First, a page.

07Chapter07 - for36056_ch07.fm Page 145 Monday, January 31,...

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145 CHAPTER 7 Flow and Error Control In Chapters 3 and 4, we examined the transmission of signals across media links and the type of media that can be used in LANs. In Chapter 5, we discussed error detection at the physical layer. In Chapter 6, we showed how different systems can be connected to each other using different topologies. But unless accurately received by a second device (a client or server in a client/ server communication, a peer in a peer-to-peer communication, or a connecting device), a signal transmitted over a wire is just so much wasted electricity. With trans- mission alone we can put a signal onto a line, but we have no way of knowing if the intended receiver is ready and able to receive it. In the physical layer of the OSI model, we have transmission but we do not yet have communication. Communication requires at least two devices working together, one to send and one to receive. Even such a basic arrangement requires a great deal of coordination for an intelligible exchange to occur; we need flow and error control. Flow control defines how much data can be sent at any time. Error control defines how errors can be corrected. Communication networks control data flow and errors either at the link level (between two devices connected to the same link) or end to end (between the sender and the receiver) in an internetwork. End-to-end flow and error control is the responsi- bility of the transport layer; link-level flow and error control is the responsibility of the data link layer. In this chapter, we discuss these two concepts (flow and error control) at the data link layer. They are normally implemented as part of the LLC sublayer (at the data link layer). The implementation is necessary for smooth and reliable communication between two devices connected to the same link. 7.1 FLOW CONTROL In most protocols flow control is a set of procedures that tells the sender how much data it can transmit before it must wait for an acknowledgment (ACK) from the receiver. The flow of data must not be allowed to overwhelm the receiver. Any receiving device has a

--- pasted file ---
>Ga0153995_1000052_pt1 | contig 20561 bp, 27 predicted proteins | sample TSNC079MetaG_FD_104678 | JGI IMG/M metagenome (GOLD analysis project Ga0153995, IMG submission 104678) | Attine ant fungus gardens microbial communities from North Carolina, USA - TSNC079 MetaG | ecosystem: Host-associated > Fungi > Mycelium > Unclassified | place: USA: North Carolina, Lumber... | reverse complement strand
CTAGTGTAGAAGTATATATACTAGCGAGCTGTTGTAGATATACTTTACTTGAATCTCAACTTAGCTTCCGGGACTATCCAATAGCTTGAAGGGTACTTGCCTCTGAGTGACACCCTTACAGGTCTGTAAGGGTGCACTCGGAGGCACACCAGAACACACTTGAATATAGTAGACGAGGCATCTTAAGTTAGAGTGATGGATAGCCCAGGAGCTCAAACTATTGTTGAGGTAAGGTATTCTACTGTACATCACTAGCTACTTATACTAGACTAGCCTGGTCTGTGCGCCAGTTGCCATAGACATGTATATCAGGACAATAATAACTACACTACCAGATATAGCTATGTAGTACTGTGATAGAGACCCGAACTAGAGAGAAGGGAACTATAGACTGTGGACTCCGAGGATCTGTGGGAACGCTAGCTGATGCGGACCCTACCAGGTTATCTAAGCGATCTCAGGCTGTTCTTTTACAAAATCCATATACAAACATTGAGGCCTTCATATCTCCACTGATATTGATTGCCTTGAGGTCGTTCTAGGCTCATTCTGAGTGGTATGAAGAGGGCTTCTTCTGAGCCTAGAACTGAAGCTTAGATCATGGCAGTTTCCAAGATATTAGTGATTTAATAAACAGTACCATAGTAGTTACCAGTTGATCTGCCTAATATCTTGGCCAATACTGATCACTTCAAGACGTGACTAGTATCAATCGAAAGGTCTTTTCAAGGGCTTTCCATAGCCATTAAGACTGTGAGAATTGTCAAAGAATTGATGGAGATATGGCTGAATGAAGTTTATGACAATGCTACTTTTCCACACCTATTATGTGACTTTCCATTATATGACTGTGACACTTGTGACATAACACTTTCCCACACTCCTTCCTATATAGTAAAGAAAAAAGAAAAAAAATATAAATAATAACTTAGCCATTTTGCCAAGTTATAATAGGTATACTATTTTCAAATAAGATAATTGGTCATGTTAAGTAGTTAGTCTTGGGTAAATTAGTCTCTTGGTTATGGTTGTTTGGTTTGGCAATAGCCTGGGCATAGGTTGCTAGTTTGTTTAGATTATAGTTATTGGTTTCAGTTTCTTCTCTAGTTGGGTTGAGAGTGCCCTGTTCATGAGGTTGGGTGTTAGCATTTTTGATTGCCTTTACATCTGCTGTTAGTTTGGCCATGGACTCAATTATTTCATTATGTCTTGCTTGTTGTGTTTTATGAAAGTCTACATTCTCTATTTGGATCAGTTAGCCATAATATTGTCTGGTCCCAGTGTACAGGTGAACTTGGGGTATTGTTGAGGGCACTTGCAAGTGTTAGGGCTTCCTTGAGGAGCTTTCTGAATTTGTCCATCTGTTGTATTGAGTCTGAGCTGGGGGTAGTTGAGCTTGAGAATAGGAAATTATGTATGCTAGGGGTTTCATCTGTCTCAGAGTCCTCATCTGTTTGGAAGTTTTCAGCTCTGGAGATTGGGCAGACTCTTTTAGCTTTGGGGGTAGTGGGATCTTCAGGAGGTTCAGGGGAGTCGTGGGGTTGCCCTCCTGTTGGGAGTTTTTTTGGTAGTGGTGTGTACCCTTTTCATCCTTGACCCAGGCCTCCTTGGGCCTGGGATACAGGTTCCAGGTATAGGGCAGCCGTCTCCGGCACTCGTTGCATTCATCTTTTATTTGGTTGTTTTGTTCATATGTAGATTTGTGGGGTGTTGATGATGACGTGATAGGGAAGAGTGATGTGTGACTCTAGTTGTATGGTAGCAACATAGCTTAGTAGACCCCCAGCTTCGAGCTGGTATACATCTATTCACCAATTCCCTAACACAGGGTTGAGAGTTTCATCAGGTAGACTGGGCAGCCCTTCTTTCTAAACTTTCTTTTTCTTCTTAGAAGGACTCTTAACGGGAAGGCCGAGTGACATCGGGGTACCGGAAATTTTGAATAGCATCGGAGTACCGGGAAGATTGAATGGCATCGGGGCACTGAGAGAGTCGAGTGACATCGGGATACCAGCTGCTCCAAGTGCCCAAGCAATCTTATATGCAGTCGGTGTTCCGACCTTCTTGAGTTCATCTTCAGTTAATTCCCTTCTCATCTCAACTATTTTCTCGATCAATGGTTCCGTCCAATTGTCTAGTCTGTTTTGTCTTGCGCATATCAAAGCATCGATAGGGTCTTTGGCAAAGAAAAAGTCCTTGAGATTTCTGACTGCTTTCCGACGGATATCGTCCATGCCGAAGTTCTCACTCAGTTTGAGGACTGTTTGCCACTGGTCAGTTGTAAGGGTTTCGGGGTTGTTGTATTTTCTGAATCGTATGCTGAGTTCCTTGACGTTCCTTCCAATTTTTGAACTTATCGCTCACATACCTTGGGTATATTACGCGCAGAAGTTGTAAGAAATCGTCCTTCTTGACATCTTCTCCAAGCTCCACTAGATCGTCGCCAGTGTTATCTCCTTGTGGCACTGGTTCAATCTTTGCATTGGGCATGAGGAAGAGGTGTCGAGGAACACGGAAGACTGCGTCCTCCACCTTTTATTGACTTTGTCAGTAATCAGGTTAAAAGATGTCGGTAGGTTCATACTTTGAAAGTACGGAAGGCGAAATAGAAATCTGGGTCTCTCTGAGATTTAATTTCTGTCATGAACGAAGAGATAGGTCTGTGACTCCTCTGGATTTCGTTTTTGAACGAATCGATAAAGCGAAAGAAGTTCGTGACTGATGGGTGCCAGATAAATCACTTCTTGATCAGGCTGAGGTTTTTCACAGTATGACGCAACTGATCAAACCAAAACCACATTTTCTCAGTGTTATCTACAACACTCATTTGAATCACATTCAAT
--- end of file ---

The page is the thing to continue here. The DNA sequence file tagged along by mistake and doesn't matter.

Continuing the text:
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146 CHAPTER 7 FLOW AND ERROR CONTROL limited speed at which it can process incoming data, and a limited amount of memory, in which to store incoming data. The receiving device must be able to inform the send- ing device before those limits are reached and to request that the transmitting device send fewer frames or stop temporarily. Incoming data must be checked and processed before they can be used. The rate of such processing is often slower than the rate of transmission. For this reason, each receiving device has a block of memory, called a buffer, reserved for storing incoming data until they are processed. If the buffer begins to fill up, the receiver must be able to tell the sender to halt transmission until it is once again able to receive. Two methods have been developed to control the flow of data across communica-
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07Chapter07 - for36056_ch07.fm Page 145 Monday, January 31,...

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